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The Science of Washing Up - Foam Explored

The physics underlying common everyday foams is poorly understood. An experiment scheduled to fly on the International Space Station will help fill in the gaps.

by Patrick L Barry and Dr Tony Phillips

Put some dish-washing soap in the kitchen sink and fill it with water. You'll create a truly bizarre substance.

Despite being made almost completely of air, the sudsy foam in that sink somehow behaves like a springy solid. Strange.

Douglas Durian, a professor of physics at UCLA suggests the following: "Take some shaving cream and put it in your hand. Touch it. Run your fingers through it. Ask yourself, is it a solid, a liquid, or a gas?"

Ordinary aqueous foams, like shaving cream or the suds in a dishwasher's sink, are mostly gas (95%) and a little bit of liquid (5%). The gas subdivides the liquid into a matrix of tiny bubbles. Good foams usually contain complex molecules that toughen the walls of the bubbles. Milk fat, for instance, serves this purpose in whipped cream. The way the bubbles stick together or slip past one another determines how the foam behaves.

Many of us are so accustomed to foams that we hardly notice how odd they are. Foams are on our legs or faces when we shave, on our dishes as we wash them, atop our glasses of beer. "Yet the physics of foam is poorly understood," says Durian.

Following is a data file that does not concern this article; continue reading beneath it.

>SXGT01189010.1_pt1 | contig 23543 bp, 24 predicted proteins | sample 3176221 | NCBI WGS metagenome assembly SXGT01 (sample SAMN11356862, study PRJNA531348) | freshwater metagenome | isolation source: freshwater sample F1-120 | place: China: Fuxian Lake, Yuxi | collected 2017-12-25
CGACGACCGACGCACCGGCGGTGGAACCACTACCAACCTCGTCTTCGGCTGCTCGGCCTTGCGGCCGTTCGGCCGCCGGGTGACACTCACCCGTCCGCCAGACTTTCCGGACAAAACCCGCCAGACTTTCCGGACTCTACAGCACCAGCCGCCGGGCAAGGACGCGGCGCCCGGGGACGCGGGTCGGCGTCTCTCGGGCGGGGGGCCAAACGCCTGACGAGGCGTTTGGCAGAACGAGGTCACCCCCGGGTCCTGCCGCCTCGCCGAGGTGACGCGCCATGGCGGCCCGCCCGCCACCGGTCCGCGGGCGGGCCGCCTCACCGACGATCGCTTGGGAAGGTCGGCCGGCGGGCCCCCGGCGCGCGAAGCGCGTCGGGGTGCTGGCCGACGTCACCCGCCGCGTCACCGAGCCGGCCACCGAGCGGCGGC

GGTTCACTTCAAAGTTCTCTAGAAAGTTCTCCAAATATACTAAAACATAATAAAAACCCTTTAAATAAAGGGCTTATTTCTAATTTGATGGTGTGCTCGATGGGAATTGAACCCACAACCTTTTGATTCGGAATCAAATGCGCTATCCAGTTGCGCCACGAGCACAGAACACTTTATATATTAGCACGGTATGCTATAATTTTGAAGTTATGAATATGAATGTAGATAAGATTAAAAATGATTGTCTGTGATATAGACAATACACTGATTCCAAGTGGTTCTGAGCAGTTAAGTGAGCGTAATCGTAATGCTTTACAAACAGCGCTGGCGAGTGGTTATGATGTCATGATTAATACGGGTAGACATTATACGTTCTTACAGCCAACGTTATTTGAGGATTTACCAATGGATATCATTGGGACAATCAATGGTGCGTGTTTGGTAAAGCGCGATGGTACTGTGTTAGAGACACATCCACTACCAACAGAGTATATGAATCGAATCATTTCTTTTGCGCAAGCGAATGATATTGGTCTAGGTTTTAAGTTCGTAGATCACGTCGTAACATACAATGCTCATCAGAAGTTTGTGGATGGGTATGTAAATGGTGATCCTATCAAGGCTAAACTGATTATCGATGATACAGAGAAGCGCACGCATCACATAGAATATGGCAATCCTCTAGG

Courtesy Junction of Occupational Therapy Function

A little soap and water is all it takes to make your own science experiment.

Much of what is known comes from trial and error. No theory currently exists for predicting exactly how stiff or oozy a foam will be based on its traits like the size of its bubbles or the amount of liquid it contains. And the precise stiffness of a foam is crucial for many uses. Just imagine: a fire-retardant foam that must flow quickly through the valve of the extinguisher and then cling tightly where it lands; or a counter-biological weapons agent that expands to fill cracks and crevasses and kills microbes hiding there.

Durian would like to take the guesswork out of foams by learning more about their fundamental physics. That's the goal of an experiment he and colleagues are designing for the International Space Station (ISS). It's called FOAM, short for Foam Optics and Mechanics.

"One way to understand the basic physics of any material is to explore its 'critical point' - the threshold where the material changes phases, for instance, from a solid to a liquid," says Durian. "Exploring the critical point of foams is what FOAM will do."

Courtesy Dan Sandler

A foam near the "critical point" would have perfectly round air bubbles

Foams, which can act like solids, are part gas and part liquid. What does it mean for such a substance to change phases?

Durian explains: The critical point of a foam occurs when the liquid content is so high (roughly 37% by volume) that the air bubbles are completely spherical and only touch each other at one point, like steel ball bearings piled together in a jar. That's when the foam ceases to act like a semi-solid stack of bubbles and begins acting instead like bubbles floating freely inside a flowing liquid - a "phase change" of sorts.